- Endometriosis and cancer: what do we know? [Journal Article]
- Minerva Ginecol 2013 Apr; 65(2):167-79.
Endometriosis is the presence of endometriotic tissue outside of the uterus, composed of endometriotic glands and stroma. It affects between 10% to 12% of women in reproductive age. It presents with dysmenorrhea, dyspareunia, chronic pelvic pain, infertility, urinary or digestive symptoms. Diagnosis is based on clinical suspicion, clinical exam, pelvic ultrasound or pelvic magnetic resonance, and confirmed by laparoscopy with pathology studies. Its management is better understood nowadays. However, its association with neoplasia has been questioned for many years. It probably plays a role in the etiology of gynecological cancers, mainly ovarian neoplasia. In our review, we separately compared endometriosis and endometrioma to cancer, in terms of mutual causality, common risk factors, distinction based on histological findings, in addition to molecular and genetic pathways behind this association. This article reviews the English literature for studies on the association between endometriosis and gynecological cancers. Additional reports were collected by systematically reviewing all references from retrieved papers.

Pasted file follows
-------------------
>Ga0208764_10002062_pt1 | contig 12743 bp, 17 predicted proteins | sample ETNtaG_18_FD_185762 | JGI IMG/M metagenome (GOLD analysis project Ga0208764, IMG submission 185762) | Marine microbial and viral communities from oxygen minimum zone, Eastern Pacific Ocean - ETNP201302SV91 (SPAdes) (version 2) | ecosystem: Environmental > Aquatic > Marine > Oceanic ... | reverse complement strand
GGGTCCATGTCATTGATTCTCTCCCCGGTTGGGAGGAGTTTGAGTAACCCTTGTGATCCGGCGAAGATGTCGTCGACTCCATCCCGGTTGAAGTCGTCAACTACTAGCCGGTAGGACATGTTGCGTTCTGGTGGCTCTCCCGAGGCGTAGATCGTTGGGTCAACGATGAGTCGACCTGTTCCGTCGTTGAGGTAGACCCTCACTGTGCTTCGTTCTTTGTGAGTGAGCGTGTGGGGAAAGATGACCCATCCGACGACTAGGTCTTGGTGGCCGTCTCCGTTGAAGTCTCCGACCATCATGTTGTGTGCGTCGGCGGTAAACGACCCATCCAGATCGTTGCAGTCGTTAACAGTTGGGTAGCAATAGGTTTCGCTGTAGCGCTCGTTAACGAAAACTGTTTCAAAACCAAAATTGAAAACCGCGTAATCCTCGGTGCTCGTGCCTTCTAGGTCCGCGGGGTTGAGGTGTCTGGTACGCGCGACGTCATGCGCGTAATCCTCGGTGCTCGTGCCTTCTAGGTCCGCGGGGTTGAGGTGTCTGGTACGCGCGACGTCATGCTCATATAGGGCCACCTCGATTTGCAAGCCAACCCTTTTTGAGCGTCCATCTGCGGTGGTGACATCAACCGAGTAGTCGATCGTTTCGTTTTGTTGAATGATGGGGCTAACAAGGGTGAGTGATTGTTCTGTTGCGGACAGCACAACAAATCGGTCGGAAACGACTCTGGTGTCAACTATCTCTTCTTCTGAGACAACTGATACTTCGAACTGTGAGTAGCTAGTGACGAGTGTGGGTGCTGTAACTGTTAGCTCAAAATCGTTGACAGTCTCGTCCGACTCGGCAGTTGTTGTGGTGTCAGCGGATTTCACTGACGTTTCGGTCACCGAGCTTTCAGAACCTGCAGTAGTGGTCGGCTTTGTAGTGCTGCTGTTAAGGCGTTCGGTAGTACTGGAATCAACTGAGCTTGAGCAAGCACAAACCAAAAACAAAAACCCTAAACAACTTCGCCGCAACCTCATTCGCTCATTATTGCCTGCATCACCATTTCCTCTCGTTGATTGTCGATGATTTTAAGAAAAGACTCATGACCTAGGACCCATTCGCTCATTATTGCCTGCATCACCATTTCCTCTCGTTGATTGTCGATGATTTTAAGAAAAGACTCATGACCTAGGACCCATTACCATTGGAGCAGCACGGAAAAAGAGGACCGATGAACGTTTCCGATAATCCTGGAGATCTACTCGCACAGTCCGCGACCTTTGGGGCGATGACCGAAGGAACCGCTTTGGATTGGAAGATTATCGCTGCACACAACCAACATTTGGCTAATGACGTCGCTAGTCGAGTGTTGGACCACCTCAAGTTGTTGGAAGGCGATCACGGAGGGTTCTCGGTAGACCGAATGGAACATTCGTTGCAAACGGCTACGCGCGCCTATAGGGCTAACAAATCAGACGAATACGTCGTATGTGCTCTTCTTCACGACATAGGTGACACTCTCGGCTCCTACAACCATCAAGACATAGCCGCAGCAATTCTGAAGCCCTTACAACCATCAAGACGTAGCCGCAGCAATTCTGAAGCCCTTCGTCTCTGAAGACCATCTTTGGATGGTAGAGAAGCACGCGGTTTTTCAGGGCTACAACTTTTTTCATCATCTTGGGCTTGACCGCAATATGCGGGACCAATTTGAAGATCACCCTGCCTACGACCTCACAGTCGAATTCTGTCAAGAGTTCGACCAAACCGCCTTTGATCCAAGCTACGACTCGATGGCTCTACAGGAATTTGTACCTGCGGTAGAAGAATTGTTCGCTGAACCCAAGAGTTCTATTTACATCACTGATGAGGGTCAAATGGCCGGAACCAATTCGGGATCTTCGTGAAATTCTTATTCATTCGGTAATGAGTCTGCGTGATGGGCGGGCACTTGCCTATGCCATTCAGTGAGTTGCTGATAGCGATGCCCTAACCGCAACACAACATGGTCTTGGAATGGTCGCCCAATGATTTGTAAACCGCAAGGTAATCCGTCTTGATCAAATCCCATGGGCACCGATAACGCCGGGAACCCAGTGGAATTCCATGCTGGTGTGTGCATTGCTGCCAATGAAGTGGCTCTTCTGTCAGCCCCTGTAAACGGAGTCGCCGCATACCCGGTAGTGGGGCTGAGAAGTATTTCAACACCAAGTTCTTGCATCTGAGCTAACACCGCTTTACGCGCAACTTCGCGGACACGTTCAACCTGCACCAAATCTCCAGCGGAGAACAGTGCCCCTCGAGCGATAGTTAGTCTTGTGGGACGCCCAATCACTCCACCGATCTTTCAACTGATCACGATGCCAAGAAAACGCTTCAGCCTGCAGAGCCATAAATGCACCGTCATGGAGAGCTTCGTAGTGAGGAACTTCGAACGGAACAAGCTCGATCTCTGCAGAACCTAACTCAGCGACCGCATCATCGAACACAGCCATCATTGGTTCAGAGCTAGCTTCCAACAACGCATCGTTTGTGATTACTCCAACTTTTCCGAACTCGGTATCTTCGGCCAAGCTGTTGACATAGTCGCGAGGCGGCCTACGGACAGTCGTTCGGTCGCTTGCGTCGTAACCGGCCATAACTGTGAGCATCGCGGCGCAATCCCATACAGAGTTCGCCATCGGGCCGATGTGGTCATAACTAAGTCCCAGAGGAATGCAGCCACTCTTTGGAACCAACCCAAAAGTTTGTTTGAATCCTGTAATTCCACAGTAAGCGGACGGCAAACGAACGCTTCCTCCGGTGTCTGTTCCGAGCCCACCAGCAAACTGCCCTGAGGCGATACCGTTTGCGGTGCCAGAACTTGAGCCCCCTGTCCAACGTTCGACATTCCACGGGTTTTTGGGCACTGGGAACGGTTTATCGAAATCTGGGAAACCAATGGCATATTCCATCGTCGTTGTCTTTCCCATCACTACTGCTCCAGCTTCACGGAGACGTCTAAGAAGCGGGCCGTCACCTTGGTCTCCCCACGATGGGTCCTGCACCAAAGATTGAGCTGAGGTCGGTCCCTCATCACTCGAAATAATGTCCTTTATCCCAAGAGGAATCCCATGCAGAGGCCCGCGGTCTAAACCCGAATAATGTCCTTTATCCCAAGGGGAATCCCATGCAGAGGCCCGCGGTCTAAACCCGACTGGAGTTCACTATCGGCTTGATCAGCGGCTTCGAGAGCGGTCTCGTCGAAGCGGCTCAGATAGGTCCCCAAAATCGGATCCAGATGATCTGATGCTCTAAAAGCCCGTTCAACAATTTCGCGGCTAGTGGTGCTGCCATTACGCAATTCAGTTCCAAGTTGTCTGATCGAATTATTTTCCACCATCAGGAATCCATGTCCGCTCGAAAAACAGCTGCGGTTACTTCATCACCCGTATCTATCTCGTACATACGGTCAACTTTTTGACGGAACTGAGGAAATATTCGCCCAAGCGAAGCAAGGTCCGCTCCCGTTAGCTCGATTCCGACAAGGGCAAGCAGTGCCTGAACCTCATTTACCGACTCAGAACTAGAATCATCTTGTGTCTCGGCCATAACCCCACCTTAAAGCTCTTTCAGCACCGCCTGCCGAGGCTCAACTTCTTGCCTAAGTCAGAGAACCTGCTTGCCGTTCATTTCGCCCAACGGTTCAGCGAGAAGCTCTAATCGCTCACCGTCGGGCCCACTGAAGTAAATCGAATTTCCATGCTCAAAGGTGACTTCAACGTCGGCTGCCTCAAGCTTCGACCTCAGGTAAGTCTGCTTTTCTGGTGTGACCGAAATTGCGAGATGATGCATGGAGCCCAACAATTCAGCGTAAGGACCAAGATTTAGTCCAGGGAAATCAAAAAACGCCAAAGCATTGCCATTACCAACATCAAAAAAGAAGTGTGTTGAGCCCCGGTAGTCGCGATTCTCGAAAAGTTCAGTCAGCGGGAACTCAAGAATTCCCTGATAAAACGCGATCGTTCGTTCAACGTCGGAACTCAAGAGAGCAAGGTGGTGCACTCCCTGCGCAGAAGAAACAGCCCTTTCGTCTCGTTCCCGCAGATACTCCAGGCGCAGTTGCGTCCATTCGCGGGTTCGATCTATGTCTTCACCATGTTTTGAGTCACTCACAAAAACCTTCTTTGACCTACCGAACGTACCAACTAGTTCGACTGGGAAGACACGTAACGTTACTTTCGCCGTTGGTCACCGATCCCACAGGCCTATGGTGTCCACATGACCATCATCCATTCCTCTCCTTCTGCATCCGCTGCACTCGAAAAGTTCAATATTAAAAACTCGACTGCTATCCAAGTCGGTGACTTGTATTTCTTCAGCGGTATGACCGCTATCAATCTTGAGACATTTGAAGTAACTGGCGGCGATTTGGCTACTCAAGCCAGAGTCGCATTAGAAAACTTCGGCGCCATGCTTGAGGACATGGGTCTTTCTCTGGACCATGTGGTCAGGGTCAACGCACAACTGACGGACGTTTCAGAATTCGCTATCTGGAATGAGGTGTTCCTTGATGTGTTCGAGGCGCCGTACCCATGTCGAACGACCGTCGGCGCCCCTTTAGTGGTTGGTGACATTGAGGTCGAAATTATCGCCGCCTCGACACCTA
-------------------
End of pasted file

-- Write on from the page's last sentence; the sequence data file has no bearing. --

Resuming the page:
- Surgical management of endometriosis. [Journal Article]
- Minerva Ginecol 2013 Apr; 65(2):113-23.
Endometriosis is a complex disease of young women in reproductive age. It's responsible for dysmenorrhea, dyspareunia, chronic pelvic pain and infertility. Medical and surgical treatments have different aims. Hormonal suppression tends to stop natural evolution of the disease and surgery enables macroscopic excisions of endometriotic implants. Outcomes depend on the stage and the preoperative symptoms. This article summarizes a review of surgical management of endometriosis describing surgical indications, techniques, and outcomes in terms of pain and fertility.